Major storms ready to tie up holiday travel

2019 may go down as one of the worst Thanksgivings for travelling in a very long time. As I sit on the south side of the Twin Cities metro area, skies are already starting to turn gray as a vast area of low pressure and some accompanying snow fall makes it’s way to the north. The latest forecast from the Twin Cities WFO calls for a foot through the heart of the metro area.

Snow has been ongoing today, particularly in northern Colorado, eastern Wyoming and across Nebraska, where it has closed schools, covered roads and severely disrupted Denver’s airport.

Since this isn’t a storm in the heart of the winter, there is the cold, snowy side, but also a side with strong to severe thunderstorms. There has already been one tornado warning in southern Missouri today, with more strong storms anticipated, particularly in eastern Arkansas.

The storm is going to continue strengthening over the next 12-24 hours, reaching maximum intensity somewhere over northern Wisconsin, meaning the snow that has fallen in the Upper Midwest will be , and the snow in Wisconsin and the Upper Peninsula will be wind driven. Altogether an unpleasant scenario. And that’s not even the worst of it.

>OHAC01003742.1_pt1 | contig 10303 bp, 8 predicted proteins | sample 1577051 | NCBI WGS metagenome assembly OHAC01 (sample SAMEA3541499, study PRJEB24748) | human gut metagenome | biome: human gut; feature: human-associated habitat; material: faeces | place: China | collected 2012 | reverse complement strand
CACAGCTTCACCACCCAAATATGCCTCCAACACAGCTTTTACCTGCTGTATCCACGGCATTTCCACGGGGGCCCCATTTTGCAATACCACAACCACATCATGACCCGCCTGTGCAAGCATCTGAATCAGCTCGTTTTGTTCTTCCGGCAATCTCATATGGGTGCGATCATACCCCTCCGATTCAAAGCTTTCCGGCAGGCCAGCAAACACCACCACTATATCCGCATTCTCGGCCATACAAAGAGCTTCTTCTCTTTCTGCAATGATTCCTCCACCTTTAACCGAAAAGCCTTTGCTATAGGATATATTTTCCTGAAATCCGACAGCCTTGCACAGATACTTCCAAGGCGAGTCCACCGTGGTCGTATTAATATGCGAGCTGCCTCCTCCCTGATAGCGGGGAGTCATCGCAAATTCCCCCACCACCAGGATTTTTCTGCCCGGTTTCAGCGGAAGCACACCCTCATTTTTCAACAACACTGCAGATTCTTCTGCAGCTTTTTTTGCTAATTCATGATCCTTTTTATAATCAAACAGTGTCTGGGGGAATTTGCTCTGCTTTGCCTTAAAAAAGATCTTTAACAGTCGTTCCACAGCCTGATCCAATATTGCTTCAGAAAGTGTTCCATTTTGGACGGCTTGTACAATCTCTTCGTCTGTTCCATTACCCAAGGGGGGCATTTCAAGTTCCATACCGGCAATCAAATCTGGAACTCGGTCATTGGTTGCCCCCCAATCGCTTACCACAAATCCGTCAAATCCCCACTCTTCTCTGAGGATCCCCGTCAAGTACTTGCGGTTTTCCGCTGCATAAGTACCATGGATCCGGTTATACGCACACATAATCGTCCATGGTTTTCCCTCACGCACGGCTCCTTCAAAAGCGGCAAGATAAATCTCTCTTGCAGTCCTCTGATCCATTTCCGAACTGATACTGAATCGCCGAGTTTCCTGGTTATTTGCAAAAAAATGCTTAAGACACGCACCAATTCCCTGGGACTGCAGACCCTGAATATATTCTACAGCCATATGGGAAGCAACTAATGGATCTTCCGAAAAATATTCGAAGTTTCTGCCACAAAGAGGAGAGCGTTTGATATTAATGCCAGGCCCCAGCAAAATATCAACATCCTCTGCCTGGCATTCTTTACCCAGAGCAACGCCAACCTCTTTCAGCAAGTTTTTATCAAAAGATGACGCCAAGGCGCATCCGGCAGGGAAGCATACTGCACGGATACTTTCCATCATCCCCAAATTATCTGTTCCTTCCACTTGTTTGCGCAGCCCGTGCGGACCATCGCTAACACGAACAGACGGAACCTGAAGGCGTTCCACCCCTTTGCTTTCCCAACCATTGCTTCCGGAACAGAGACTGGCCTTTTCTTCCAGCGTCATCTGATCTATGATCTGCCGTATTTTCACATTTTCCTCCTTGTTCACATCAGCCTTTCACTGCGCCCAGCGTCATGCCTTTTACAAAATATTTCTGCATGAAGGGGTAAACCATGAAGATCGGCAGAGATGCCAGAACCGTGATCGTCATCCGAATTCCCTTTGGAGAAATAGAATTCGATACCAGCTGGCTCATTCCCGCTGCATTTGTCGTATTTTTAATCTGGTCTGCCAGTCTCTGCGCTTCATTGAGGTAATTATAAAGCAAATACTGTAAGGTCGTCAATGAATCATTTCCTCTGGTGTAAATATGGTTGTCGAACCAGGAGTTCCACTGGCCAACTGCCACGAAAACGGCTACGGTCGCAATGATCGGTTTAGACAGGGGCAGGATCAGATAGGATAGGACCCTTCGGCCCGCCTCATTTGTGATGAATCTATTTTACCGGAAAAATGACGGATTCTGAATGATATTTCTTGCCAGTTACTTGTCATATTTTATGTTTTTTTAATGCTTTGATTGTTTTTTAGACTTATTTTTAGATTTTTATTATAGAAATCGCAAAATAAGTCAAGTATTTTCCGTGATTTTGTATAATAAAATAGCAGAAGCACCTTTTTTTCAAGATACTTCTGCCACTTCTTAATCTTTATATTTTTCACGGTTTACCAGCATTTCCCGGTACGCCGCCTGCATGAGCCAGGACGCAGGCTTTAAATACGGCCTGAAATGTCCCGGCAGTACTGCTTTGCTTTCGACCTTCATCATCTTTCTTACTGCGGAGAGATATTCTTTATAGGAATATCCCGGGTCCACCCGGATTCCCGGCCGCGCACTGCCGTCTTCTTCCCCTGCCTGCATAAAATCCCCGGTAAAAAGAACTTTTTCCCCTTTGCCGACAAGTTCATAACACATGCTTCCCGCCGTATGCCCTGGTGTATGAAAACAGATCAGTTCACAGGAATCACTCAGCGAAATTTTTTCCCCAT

THERE IS ANOTHER STORM.

This second storm, thanks to travel across the north Pacific is in the process of explosive cyclogenesis – a bomb cyclone – and will slam into the northern California coast tonight. With it will come more gusty winds, rain and a whole lot of snow the interior west. While much of California will appreciate the rain, they could do without more wind, and the snow inland will be fairly comprehensive. That is to say, it’s not going to be confined solely to the mountains. Take a look at the watches and warnings presently plastered across the country.